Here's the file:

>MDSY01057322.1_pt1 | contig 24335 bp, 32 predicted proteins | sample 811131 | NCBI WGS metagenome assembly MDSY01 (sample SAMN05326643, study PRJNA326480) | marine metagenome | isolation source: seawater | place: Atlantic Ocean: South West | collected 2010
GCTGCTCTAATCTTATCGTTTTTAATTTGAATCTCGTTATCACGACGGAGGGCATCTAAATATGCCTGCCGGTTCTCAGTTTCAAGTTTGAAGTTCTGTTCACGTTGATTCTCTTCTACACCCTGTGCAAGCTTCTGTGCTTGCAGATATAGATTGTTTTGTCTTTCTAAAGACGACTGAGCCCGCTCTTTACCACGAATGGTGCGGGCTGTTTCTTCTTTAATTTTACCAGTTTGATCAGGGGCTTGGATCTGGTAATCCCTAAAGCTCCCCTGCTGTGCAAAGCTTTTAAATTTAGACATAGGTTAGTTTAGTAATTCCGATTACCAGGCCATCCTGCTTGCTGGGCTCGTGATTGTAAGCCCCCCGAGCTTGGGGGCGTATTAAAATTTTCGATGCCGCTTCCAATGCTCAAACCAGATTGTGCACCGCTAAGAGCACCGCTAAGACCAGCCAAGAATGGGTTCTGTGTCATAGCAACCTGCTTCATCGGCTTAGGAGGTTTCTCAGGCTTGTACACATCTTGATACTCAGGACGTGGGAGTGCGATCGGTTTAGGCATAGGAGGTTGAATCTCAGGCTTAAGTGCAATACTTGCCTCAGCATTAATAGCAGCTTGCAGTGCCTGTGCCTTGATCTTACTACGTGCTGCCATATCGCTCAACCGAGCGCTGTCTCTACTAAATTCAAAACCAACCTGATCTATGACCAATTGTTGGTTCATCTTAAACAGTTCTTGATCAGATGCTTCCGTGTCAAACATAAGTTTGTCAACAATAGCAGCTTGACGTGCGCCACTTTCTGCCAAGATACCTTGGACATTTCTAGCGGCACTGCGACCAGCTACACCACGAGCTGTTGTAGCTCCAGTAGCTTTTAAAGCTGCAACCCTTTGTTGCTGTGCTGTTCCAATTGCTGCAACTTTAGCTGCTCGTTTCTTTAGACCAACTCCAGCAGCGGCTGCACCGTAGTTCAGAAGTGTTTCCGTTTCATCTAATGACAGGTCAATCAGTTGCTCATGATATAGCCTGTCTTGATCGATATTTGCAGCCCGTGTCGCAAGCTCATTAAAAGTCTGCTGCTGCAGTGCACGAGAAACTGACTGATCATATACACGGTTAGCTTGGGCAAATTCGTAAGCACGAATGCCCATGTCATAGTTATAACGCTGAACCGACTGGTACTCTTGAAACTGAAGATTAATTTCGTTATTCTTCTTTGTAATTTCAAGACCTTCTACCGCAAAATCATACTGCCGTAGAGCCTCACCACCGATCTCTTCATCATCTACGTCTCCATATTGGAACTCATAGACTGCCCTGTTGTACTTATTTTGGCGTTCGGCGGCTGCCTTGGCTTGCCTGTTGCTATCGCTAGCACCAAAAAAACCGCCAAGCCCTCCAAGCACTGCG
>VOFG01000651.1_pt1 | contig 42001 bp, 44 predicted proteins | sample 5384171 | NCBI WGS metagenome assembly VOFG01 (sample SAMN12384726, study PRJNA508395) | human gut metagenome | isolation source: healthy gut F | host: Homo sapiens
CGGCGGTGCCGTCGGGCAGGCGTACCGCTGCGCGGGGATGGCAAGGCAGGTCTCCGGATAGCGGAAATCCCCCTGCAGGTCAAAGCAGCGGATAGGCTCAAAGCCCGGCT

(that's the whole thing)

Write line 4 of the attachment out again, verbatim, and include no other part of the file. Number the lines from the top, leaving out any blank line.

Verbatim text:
CGGCGGTGCCGTCGGGCAGGCGTACCGCTGCGCGGGGATGGCAAGGCAGGTCTCCGGATAGCGGAAATCCCCCTGCAGGTCAAAGCAGCGGATAGGCTCAAAGCCCGGCT